Texas State Highway 20

From Wikipedia, the free encyclopedia
Jump to navigation Jump to search

State Highway 20 marker

State Highway 20
Route information
Maintained by TxDOT
Length 78.061 mi[1] (125.627 km)
Existed April 2, 1969–present
Major junctions
West end NM 460 / NM 478 in Anthony
  SH 178 in El Paso

I-10 / US 85 / US 180 in El Paso
I-10 / US 180 in El Paso
I-110 / US 54 in El Paso

US 62 in El Paso
East end I-10 in McNary
Counties El Paso, Hudspeth
Highway system
I-20 SH 21

State Highway 20 or SH 20 is a 78.1-mile (125.7 km) highway maintained by the Texas Department of Transportation (TxDOT) that runs from New Mexico State Road 460 at the state line between Texas and New Mexico at Anthony in El Paso County to Interstate 10 at McNary in Hudspeth County. It largely follows a former alignment of U.S. Route 80. The route passes through the city of El Paso as well as suburban and rural farming communities along the Rio Grande. With the exception of a stretch north of central El Paso where the route crosses north of I-10, the route generally runs in a narrow belt between I-10 and the Rio Grande. The route has connections to every international border crossing [2]with Mexico in the El Paso area and has important intersections with US 54, US 62, US 85, and US 180.

Until the late 1930s, the route designation belonged to a highway in central Texas along the route of present-day US 290. The current route predates the Texas highway system having been a portion of several historic auto trails. The route was included at the creation of the state system as part of SH 1. With the establishment of the U.S. numbered highway system, the route became US 80 and the SH 1 designation was eventually dropped. SH 20 was designated over the route when US 80 was relocated over I-10 before it too was decommissioned in western Texas.


Previous route

Current route

Before the state established its highway system, the route of SH 20 was used by many historic auto trails including the Dixie Overland Highway, the Old Spanish Trail, the Lee Highway, the Jefferson Davis National Highway, and the Bankhead Highway.[3]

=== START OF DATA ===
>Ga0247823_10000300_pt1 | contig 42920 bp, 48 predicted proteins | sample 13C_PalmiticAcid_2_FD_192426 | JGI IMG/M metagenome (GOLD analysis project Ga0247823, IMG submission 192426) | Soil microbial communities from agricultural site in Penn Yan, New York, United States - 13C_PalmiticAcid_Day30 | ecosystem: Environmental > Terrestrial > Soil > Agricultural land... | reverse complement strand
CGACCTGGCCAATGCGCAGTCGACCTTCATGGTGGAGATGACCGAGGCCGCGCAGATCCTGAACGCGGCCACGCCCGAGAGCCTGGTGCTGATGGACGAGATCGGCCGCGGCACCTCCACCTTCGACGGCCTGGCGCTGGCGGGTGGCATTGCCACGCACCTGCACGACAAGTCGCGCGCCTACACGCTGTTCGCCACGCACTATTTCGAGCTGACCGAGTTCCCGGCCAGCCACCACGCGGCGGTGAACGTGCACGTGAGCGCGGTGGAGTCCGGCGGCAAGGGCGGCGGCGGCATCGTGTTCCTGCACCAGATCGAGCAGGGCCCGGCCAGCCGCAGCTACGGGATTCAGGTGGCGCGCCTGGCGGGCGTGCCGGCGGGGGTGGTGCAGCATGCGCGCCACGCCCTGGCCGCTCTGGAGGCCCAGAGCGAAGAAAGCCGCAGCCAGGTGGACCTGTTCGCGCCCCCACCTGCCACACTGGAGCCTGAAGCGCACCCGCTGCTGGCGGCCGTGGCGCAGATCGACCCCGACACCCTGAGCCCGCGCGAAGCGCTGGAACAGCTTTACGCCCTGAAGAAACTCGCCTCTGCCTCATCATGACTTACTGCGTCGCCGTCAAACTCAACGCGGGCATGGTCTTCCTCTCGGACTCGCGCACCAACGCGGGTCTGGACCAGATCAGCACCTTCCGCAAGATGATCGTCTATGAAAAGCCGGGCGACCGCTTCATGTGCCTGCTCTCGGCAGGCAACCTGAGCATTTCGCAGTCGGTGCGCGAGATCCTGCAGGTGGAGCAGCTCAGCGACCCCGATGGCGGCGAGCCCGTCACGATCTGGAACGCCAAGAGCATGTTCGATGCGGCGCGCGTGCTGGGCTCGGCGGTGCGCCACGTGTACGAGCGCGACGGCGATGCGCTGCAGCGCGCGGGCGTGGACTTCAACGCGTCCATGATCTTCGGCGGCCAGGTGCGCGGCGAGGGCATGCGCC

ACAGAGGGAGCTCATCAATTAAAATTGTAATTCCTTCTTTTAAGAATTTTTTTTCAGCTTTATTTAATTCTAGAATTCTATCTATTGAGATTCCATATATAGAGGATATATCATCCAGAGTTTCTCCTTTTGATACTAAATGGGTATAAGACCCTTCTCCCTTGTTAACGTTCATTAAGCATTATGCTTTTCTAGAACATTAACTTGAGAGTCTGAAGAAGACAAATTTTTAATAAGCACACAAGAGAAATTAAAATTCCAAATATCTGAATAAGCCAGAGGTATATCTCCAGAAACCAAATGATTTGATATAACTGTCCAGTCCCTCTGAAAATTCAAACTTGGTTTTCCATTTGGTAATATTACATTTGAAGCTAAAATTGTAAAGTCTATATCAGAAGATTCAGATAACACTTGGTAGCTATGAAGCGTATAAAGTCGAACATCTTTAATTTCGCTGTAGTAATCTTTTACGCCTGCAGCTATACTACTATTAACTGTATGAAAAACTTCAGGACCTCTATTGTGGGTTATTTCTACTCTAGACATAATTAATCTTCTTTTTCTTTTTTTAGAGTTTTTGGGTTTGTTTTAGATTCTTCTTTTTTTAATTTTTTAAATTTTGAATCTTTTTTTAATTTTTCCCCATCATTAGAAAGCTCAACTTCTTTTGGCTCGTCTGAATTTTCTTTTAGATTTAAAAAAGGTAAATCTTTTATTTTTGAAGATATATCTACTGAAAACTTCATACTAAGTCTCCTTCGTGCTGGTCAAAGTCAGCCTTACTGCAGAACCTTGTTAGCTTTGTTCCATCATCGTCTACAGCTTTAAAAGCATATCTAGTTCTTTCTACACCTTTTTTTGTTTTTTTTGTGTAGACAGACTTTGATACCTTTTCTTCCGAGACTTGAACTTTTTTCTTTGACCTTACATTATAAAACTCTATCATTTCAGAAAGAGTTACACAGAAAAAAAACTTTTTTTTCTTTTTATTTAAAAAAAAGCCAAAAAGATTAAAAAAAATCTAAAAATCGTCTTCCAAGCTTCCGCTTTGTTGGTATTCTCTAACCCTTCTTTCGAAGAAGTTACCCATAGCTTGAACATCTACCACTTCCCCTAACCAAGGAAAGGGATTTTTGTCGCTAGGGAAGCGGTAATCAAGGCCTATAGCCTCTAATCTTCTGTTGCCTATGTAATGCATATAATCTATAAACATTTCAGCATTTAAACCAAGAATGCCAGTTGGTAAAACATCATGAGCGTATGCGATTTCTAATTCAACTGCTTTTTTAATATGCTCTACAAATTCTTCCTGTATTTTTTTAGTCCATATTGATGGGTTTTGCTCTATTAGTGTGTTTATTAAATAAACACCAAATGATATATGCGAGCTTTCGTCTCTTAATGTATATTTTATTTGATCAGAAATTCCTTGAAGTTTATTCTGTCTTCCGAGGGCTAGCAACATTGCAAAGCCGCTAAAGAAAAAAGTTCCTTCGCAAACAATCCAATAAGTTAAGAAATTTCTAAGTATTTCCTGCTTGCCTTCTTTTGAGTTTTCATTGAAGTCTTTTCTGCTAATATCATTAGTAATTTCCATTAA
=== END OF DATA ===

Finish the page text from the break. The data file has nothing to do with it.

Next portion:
Historic SH 1

The current SH 20 was originally a part of the former SH 1, a route that from the current eastern terminus of the present route continued on through Van Horn, Odessa, Midland, Abilene, Fort Worth, and Dallas before entering Arkansas at Texarkana. This route was also one of the original routes planned in 1917,[4] and remained largely unchanged until the end of the 1930s.[4][5][6][7][8][9][10]

US 80

In 1927, US 80 was designated over the route of SH 1 from the New Mexico state line at Anthony to Dallas and then proceeding east to the Louisiana state line east of Waskom.[11] The highway carried both the US 80 and SH 1 designations until the 1939 general redescription of the state highway system when SH 1 was decommissioned outside the city of Dallas.[12] In 1944, the full length of US 80 within Texas was designated as the Veterans of World War II Highway.[11] US 80 was relocated over I-10 through El Paso on April 2, 1969, and its former route was then renamed SH 20.[1] US 80 was decommissioned west of Dallas on August 28, 1991.[11]

Route description